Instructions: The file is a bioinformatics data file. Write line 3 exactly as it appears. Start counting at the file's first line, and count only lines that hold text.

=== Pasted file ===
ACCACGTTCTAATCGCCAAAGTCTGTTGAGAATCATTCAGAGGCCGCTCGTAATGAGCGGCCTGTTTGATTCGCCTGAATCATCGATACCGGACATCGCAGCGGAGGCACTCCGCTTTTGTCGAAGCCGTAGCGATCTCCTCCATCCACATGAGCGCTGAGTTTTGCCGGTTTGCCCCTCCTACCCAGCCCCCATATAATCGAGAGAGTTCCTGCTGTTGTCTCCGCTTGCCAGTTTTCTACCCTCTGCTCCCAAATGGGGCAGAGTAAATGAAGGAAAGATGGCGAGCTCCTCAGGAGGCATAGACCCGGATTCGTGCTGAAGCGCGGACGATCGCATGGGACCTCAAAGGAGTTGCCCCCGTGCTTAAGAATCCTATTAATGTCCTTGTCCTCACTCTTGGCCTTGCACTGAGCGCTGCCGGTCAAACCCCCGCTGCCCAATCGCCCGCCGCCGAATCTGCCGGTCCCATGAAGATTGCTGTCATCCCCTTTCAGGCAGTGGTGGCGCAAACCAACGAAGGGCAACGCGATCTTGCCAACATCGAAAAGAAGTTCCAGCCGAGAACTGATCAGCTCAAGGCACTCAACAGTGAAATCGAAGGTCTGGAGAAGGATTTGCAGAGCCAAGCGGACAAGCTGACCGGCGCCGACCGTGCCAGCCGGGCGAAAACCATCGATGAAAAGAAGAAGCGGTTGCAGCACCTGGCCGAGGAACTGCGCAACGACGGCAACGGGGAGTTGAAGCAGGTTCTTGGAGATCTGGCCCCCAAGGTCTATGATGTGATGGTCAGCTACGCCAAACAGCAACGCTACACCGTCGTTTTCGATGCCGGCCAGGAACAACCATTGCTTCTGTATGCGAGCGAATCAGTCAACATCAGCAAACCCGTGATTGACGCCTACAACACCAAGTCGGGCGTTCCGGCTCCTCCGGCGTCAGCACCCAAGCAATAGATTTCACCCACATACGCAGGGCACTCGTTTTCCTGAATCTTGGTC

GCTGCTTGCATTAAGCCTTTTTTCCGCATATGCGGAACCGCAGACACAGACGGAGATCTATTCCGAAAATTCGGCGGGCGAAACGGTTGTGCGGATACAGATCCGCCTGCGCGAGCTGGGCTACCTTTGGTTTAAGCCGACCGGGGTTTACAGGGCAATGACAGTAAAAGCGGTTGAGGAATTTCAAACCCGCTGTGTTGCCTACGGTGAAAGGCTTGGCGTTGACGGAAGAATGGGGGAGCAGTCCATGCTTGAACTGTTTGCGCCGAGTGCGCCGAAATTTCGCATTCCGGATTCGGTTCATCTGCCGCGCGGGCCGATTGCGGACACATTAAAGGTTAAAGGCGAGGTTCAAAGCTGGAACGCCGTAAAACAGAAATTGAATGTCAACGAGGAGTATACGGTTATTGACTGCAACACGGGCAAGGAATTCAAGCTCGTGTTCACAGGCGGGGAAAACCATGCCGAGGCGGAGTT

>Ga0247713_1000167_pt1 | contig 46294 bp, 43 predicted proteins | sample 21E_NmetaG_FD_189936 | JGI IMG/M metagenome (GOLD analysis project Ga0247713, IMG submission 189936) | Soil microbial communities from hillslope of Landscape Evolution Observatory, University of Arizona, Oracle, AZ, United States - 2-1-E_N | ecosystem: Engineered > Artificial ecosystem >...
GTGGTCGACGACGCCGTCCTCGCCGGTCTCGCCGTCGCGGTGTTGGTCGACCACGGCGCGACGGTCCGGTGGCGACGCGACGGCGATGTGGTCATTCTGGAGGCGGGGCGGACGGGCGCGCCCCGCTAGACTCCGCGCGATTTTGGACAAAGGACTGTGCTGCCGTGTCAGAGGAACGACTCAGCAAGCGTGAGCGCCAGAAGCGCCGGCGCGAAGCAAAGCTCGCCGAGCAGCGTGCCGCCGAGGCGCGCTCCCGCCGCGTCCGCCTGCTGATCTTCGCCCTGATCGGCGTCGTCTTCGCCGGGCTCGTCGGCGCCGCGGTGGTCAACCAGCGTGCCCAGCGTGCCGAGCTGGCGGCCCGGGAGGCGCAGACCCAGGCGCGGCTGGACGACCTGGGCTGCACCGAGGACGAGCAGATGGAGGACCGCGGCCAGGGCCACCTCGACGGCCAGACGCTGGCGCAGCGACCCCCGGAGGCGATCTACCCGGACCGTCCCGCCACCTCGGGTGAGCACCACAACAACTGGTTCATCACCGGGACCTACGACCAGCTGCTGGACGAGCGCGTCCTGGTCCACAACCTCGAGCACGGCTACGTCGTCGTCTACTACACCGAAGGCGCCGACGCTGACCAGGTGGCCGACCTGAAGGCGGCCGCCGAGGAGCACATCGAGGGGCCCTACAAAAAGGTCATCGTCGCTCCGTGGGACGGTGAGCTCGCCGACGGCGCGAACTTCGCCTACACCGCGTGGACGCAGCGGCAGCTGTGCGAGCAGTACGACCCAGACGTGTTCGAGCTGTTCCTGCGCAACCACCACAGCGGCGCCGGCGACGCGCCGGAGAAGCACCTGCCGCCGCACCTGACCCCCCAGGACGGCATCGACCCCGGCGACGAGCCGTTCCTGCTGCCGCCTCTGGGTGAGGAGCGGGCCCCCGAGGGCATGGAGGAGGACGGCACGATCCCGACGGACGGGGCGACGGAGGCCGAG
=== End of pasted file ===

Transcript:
>Ga0247713_1000167_pt1 | contig 46294 bp, 43 predicted proteins | sample 21E_NmetaG_FD_189936 | JGI IMG/M metagenome (GOLD analysis project Ga0247713, IMG submission 189936) | Soil microbial communities from hillslope of Landscape Evolution Observatory, University of Arizona, Oracle, AZ, United States - 2-1-E_N | ecosystem: Engineered > Artificial ecosystem >...